How Samsung killed Android Wear and why the Gear S4 won't run Wear OS
Motorola even quit the smartwatch game), Samsung Gear watches continued to dominate the market alongside Apple. And arguably, Samsung couldn't have achieved this success, had it stuck to Android in its then-current form.The original Samsung Galaxy Gear smartwatch launched in 2013 and ran a modified version of Android 4.3 — Android Wear had not been released yet — but a year later, following the launch of Android Wear, Samsung decided to go with Tizen for the Gear 2. What's more, the company even went on to release updates for the original Galaxy Gear that replaced its Android-based operating system with Tizen. Google was reportedly not overwhelmed with joy over Samsung's decision, but it couldn't do much more than try to convince the South Korean tech giant otherwise. But Samsung went its own way, and while sales of Android Wear smartwatches languished (heck,
Why Samsung ditched Android in favor of Tizen
The Samsung Galaxy Gear ran Android when it was originally released in 2013, but it was updated to Tizen short of a year later. Samsung hasn't looked back since.
Samsung smartwatches have a number of stand-out features, including good designs, great build quality, long battery life, and a unique method of control. Two of these features wouldn't have been as robust (or even possible), had Samsung opted to stick with Android for its smartwatches, and these are the exceptional battery life and the rotating bezel.
Samsung pulled an "Apple" with its smartwatches and it's paying offIn the very beginning, Android smartwatches not only ran modified smartphone versions of the OS, but were powered by unimpressive Snapdragon chipsets, which were appropriated from smartphones. This combination lead to poor performance and inadequate battery life on the vast majority of Android smartwatches at the time. Samsung also started with Exynos processors that were scaled-down versions used in other products, but was smart to opt for a proprietary OS that could be tailored and optimized to run on its own hardware. In other words, Samsung pulled an "Apple" by pairing its own hardware with proprietary software that was highly optimized and efficient. Unlike Apple, however, Samsung eventually made Gear smartwatches compatible with pretty much all iOS and Android devices, but that's a different story.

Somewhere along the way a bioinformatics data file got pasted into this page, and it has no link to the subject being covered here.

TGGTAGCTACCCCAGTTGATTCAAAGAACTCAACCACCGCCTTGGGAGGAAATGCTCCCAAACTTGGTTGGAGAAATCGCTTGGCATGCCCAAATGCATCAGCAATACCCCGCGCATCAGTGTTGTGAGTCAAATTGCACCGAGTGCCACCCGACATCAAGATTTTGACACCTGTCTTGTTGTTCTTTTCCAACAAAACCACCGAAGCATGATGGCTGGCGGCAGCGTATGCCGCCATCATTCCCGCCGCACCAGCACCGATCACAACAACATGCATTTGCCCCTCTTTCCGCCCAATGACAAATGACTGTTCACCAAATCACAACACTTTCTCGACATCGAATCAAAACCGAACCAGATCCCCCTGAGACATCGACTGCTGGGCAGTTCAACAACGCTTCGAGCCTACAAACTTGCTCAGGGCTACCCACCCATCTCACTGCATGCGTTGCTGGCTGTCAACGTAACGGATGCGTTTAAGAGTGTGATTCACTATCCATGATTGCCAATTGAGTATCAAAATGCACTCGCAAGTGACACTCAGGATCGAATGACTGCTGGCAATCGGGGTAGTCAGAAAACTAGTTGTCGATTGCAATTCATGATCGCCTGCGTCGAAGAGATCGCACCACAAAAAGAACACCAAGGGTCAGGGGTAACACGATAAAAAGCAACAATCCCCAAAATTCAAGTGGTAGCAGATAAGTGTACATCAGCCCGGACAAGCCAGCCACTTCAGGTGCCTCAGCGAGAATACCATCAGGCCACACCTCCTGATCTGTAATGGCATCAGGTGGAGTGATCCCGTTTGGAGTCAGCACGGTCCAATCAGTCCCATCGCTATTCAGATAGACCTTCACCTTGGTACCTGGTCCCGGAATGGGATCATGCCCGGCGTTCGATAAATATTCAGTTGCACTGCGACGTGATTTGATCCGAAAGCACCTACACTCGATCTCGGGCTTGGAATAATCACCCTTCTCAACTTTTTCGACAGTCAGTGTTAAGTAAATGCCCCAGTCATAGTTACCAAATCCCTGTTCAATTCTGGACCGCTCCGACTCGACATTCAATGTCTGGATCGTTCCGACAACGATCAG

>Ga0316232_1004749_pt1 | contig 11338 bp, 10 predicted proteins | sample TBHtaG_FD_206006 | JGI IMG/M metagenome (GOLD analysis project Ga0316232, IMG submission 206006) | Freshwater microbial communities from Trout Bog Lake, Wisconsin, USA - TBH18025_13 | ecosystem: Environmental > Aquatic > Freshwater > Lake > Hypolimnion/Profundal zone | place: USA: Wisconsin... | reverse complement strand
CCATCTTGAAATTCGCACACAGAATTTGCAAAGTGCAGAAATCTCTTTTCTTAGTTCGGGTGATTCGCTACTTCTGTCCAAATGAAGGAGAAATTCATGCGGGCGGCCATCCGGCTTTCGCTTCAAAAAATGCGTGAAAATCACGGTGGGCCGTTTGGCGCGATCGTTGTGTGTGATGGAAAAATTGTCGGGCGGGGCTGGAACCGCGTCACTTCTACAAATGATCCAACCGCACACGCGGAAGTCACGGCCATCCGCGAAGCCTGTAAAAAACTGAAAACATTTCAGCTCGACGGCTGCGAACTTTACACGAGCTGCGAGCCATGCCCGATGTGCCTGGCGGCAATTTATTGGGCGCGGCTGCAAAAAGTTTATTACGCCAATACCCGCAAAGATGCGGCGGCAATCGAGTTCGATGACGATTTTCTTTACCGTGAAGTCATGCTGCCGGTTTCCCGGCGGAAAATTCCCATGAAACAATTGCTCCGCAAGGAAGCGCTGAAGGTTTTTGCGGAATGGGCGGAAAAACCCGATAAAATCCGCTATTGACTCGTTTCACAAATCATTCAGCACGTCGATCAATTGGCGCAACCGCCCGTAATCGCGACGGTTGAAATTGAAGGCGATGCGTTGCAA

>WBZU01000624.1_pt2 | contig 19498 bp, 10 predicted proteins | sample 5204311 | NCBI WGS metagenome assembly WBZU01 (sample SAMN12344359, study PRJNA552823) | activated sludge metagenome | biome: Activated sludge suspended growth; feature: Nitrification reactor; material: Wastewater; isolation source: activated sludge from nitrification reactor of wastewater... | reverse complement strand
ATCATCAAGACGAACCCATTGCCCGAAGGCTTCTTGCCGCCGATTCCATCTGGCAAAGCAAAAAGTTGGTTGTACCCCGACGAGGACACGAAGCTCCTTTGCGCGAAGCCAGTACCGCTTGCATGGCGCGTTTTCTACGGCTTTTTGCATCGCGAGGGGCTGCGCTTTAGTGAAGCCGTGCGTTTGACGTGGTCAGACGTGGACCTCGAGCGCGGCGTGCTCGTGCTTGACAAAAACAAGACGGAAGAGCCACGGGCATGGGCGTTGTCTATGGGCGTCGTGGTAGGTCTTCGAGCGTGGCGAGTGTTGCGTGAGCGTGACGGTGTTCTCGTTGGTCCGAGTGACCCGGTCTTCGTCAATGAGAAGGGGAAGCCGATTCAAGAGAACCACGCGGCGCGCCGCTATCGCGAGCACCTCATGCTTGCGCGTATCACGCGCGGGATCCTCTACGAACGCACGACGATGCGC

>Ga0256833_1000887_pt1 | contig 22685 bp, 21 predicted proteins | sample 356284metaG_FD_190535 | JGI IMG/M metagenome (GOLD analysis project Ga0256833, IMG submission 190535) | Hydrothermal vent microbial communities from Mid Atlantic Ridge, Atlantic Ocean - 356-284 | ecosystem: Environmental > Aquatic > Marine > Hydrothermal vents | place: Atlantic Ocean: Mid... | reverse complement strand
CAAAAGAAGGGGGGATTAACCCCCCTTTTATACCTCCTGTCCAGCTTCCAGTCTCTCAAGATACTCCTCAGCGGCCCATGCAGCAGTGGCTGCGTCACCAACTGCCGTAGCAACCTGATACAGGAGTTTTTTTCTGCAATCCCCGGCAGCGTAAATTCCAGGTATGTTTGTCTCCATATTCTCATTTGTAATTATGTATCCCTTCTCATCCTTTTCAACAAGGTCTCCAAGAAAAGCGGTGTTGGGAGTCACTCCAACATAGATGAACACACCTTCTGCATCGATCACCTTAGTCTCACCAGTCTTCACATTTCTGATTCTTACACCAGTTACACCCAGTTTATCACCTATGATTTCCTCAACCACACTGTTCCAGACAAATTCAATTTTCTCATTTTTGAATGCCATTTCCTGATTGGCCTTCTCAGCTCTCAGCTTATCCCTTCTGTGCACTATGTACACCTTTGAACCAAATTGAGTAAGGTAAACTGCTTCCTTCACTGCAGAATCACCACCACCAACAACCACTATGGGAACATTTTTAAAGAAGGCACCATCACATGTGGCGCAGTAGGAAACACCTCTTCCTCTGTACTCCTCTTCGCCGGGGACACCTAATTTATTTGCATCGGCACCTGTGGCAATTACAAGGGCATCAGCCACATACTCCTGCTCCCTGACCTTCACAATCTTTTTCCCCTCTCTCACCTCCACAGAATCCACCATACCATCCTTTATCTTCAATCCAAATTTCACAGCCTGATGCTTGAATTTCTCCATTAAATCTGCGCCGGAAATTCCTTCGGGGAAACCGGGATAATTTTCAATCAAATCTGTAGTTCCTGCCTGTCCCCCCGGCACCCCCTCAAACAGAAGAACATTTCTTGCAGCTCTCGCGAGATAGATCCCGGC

As for the rotating bezel mentioned above, Samsung could have ostensibly made it possible on Android, but it would have required the UI to be completely retailored into a "skin" — as is the case with the Samsung Experience (former TouchWiz) — in order to facilitate for the unique input method. This would have made the OS heavier and more demanding, which Samsung simply deemed impractical, considering the modest smartwatch processors and batteries of the time. Running a heavily altered Android skin on a smartphone is one thing, making it work on a 1.6-inch smartwatch is a different story entirely.
Why Samsung isn't going back to Android (for now)
The Gear S4 (a.k.a Galaxy Watch) will most likely still run Tizen